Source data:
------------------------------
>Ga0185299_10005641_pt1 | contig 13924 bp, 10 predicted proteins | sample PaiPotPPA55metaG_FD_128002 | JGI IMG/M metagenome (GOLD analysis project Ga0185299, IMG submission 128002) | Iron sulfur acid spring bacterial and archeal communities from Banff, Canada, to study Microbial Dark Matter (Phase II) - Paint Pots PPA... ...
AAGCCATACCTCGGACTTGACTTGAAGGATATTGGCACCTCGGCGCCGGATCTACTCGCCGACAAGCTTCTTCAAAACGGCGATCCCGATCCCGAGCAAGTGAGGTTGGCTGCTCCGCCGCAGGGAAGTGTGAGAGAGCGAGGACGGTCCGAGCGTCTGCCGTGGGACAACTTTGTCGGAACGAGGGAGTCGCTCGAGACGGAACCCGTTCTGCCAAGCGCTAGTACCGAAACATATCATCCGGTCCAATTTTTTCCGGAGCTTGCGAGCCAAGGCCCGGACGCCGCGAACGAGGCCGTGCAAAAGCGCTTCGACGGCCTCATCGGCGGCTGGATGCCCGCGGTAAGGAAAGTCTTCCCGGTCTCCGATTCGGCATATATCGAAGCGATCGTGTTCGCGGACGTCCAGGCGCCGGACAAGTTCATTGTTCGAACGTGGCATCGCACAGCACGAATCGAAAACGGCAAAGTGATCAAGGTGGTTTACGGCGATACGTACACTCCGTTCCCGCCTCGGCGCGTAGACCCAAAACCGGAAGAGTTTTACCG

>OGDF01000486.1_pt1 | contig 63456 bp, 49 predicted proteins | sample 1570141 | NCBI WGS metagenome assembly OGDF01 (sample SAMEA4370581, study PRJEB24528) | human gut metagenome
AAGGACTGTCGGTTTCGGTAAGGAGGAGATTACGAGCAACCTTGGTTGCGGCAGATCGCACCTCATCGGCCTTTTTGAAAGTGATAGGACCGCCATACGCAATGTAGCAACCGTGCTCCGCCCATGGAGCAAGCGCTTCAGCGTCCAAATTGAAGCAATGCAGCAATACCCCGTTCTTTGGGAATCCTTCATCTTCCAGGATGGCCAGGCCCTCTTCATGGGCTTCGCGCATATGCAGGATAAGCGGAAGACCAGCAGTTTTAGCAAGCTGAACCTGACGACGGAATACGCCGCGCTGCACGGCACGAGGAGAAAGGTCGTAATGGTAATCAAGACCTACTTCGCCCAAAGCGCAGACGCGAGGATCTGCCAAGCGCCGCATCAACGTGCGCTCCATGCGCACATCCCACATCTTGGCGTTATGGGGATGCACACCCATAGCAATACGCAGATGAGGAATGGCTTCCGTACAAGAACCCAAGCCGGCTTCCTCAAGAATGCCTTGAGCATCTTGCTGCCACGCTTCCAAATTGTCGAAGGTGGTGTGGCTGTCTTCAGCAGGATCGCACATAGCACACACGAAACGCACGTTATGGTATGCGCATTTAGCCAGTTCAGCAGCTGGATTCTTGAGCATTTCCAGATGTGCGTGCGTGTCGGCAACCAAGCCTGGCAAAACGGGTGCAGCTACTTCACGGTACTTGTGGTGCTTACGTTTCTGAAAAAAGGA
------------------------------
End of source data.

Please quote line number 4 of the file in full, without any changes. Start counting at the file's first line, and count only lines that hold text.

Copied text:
AAGGACTGTCGGTTTCGGTAAGGAGGAGATTACGAGCAACCTTGGTTGCGGCAGATCGCACCTCATCGGCCTTTTTGAAAGTGATAGGACCGCCATACGCAATGTAGCAACCGTGCTCCGCCCATGGAGCAAGCGCTTCAGCGTCCAAATTGAAGCAATGCAGCAATACCCCGTTCTTTGGGAATCCTTCATCTTCCAGGATGGCCAGGCCCTCTTCATGGGCTTCGCGCATATGCAGGATAAGCGGAAGACCAGCAGTTTTAGCAAGCTGAACCTGACGACGGAATACGCCGCGCTGCACGGCACGAGGAGAAAGGTCGTAATGGTAATCAAGACCTACTTCGCCCAAAGCGCAGACGCGAGGATCTGCCAAGCGCCGCATCAACGTGCGCTCCATGCGCACATCCCACATCTTGGCGTTATGGGGATGCACACCCATAGCAATACGCAGATGAGGAATGGCTTCCGTACAAGAACCCAAGCCGGCTTCCTCAAGAATGCCTTGAGCATCTTGCTGCCACGCTTCCAAATTGTCGAAGGTGGTGTGGCTGTCTTCAGCAGGATCGCACATAGCACACACGAAACGCACGTTATGGTATGCGCATTTAGCCAGTTCAGCAGCTGGATTCTTGAGCATTTCCAGATGTGCGTGCGTGTCGGCAACCAAGCCTGGCAAAACGGGTGCAGCTACTTCACGGTACTTGTGGTGCTTACGTTTCTGAAAAAAGGA